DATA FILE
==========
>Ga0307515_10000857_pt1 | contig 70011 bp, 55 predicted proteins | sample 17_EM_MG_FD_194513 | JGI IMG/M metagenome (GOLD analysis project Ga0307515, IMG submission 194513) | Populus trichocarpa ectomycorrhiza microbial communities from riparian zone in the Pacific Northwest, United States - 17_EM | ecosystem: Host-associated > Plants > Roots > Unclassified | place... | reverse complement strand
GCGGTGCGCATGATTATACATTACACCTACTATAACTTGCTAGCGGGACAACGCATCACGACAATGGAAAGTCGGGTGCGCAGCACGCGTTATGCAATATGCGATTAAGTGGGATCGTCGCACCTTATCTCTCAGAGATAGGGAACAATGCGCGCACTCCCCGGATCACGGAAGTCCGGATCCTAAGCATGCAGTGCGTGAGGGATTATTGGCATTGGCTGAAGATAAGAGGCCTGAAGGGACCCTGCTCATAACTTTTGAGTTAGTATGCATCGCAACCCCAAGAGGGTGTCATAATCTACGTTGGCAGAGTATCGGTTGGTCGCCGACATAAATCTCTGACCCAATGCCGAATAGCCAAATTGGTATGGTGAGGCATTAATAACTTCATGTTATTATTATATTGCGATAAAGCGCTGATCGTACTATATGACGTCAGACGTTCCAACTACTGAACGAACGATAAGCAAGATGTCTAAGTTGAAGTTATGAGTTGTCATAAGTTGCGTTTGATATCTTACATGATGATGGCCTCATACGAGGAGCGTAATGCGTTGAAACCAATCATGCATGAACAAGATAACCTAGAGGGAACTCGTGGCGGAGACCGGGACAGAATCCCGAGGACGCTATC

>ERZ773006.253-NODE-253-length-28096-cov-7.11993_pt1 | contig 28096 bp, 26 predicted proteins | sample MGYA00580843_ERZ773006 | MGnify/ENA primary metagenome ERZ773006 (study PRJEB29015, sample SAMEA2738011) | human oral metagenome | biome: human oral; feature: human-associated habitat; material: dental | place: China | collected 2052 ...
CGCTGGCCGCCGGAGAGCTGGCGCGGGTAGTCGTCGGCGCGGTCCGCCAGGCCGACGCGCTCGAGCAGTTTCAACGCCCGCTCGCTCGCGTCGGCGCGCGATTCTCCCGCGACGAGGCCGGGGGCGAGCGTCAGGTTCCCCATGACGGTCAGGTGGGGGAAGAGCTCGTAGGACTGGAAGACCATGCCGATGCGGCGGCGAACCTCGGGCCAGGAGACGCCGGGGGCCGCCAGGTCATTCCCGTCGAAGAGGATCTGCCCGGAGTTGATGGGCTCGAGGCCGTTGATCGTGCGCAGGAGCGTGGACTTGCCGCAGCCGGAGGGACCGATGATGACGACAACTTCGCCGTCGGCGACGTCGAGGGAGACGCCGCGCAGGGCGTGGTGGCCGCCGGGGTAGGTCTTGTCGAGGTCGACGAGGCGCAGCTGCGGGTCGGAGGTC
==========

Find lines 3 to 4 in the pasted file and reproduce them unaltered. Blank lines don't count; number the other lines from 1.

>ERZ773006.253-NODE-253-length-28096-cov-7.11993_pt1 | contig 28096 bp, 26 predicted proteins | sample MGYA00580843_ERZ773006 | MGnify/ENA primary metagenome ERZ773006 (study PRJEB29015, sample SAMEA2738011) | human oral metagenome | biome: human oral; feature: human-associated habitat; material: dental | place: China | collected 2052 ...
CGCTGGCCGCCGGAGAGCTGGCGCGGGTAGTCGTCGGCGCGGTCCGCCAGGCCGACGCGCTCGAGCAGTTTCAACGCCCGCTCGCTCGCGTCGGCGCGCGATTCTCCCGCGACGAGGCCGGGGGCGAGCGTCAGGTTCCCCATGACGGTCAGGTGGGGGAAGAGCTCGTAGGACTGGAAGACCATGCCGATGCGGCGGCGAACCTCGGGCCAGGAGACGCCGGGGGCCGCCAGGTCATTCCCGTCGAAGAGGATCTGCCCGGAGTTGATGGGCTCGAGGCCGTTGATCGTGCGCAGGAGCGTGGACTTGCCGCAGCCGGAGGGACCGATGATGACGACAACTTCGCCGTCGGCGACGTCGAGGGAGACGCCGCGCAGGGCGTGGTGGCCGCCGGGGTAGGTCTTGTCGAGGTCGACGAGGCGCAGCTGCGGGTCGGAGGTC